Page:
What runs through a patient’s mind when their doctor just diagnosed them with renal failure or that their already reduced kidney function has worsened? “Will I live?” “What life changes are coming my way?” “Will I have a normal lifestyle with renal failure?” These are just a few of the most commonly asked questions from patients. Nonetheless, each faces a decision on choosing a type of treatment that will substitute their normal kidney function and best suit their lifestyle.
As a home therapy nurse at a South Texas dialysis clinic, one of my duties is to educate the community on treatment options available in our area. Different modalities such as in-center hemodialysis, home hemodialysis (HHD), peritoneal dialysis (PD) and kidney transplantation are introduced and explained to patients at monthly treatment option classes. Treatment option classes are a great way to find out information on what dialysis therapies are available in your area as home dialysis therapies such as PD and HHD may not be available in every location across the U.S.
Peritoneal dialysis (PD) is the perfect option for those patients who prefer to do dialysis treatments in the comfort and privacy of their own home. As an overview, PD uses your own peritoneum – a natural membrane that covers the abdominal organs and lines the abdominal wall. This membrane acts as a filter. The peritoneum is a porous membrane that allows toxins and fluid to be filtered from the blood. There are two types of PD options:
• Continuous ambulatory peritoneal dialysis (CAPD) – CAPD does not require a machine. It can be done in any place that is clean and well lit. The only equipment you need is a bag full of dialysate fluid and the plastic tubing that comes attached to the bag. As the word ambulatory suggests, you can walk around with the dialysis solution in your abdomen. CAPD is performed manually and can be done almost anywhere.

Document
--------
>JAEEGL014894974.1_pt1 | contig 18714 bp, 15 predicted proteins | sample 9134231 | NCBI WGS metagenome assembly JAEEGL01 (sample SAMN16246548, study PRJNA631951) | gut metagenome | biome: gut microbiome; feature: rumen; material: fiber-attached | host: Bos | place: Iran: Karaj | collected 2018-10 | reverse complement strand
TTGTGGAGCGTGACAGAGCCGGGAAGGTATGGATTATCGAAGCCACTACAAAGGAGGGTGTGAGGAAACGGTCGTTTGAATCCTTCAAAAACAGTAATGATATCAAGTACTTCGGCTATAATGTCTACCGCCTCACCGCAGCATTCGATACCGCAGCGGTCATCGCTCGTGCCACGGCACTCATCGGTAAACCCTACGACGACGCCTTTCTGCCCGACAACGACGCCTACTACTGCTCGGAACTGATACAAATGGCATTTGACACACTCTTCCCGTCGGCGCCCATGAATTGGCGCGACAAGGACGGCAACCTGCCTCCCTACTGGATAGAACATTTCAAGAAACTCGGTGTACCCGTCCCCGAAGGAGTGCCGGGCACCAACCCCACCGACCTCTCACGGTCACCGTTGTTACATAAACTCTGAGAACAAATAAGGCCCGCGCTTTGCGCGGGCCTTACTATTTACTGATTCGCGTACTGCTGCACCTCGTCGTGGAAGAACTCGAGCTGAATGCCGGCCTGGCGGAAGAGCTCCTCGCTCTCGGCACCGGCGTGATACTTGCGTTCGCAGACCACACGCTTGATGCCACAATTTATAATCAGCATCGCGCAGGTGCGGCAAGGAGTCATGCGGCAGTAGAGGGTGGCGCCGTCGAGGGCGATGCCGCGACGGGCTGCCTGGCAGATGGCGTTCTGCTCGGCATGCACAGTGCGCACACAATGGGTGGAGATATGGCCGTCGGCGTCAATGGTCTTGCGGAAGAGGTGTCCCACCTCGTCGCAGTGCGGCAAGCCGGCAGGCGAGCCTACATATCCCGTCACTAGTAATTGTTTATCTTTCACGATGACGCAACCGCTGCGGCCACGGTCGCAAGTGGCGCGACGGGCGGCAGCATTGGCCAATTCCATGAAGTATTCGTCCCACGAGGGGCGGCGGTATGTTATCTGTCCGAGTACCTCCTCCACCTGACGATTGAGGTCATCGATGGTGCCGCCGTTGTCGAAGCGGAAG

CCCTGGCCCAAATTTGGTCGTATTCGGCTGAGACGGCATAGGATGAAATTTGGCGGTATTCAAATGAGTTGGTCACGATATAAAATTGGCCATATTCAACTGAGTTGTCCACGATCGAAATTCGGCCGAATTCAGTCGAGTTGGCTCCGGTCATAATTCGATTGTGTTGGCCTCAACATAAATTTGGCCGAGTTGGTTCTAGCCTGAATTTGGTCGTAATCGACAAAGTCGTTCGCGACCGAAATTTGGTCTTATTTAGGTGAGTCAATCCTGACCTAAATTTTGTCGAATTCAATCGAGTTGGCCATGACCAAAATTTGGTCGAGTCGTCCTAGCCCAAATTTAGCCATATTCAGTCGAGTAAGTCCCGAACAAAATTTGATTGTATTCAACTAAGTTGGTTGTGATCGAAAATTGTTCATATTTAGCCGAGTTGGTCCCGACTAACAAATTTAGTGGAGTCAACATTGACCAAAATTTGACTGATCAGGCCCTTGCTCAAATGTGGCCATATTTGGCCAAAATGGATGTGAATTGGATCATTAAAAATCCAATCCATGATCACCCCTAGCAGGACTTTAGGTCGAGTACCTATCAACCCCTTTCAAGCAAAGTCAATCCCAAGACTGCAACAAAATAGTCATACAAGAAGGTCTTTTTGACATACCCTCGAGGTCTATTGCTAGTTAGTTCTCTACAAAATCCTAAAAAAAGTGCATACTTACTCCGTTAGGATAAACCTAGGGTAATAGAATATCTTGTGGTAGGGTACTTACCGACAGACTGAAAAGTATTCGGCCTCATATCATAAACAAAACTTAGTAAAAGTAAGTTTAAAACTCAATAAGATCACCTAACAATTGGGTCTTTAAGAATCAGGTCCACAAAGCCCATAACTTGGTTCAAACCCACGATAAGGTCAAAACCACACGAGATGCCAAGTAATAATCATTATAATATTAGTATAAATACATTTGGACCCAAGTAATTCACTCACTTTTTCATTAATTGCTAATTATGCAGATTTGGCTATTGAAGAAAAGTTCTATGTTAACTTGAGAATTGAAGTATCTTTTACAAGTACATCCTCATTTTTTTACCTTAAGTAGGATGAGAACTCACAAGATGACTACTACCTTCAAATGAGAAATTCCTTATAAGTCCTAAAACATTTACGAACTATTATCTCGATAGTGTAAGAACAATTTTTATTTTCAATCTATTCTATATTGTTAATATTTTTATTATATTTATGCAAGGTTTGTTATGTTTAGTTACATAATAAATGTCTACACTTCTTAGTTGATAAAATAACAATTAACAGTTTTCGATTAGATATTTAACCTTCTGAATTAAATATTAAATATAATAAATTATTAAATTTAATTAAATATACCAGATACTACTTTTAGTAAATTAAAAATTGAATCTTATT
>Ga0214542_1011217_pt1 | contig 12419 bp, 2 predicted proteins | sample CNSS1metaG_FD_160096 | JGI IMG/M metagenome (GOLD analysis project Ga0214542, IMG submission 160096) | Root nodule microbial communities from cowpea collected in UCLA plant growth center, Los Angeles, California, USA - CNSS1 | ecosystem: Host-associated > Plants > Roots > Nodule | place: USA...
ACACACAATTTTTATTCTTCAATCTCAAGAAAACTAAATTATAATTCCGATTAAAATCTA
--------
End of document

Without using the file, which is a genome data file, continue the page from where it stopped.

• Continuous cycling peritoneal dialysis (CCPD) – This other form of PD requires a machine, called a cycler. This treatment is done at home with your catheter connected to the cycler machine. The machine automatically controls the timing of exchanges, drains the used solution and fills the peritoneal cavity with new solution. The machines are easy to operate and have built-in safety devices. They are portable and about the size of a small suitcase. They can be used wherever there is an electricity supply.
Implant Surgery & Recovery
Once a patient and physician have decided that PD is the best option for them, a referral to a local surgeon is made for evaluation of the PD catheter implantation. In order to perform this treatment, a permanent PD access to the peritoneal cavity must be created. This requires a surgical procedure to insert a small, soft tube, known as a catheter. Usually, this is an outpatient procedure that includes local anesthesia and an intravenous (IV) sedative. A sterile dressing will remain in place for about five to seven days with the complete healing process taking approximately two to three weeks. The patient is asked to keep the dressing and surgical site dry and covered for at least two days after surgery. New PD catheters are generally ready for use right after surgery or a few days after the procedure, depending on surgeon’s orders and how the healing process is coming along. The first surgical dressing change is done by a PD nurse at the dialysis clinic where the patient will be trained on this home therapy. During this time, the PD nurse will educate the patient and family members on daily proper PD catheter and exit site care.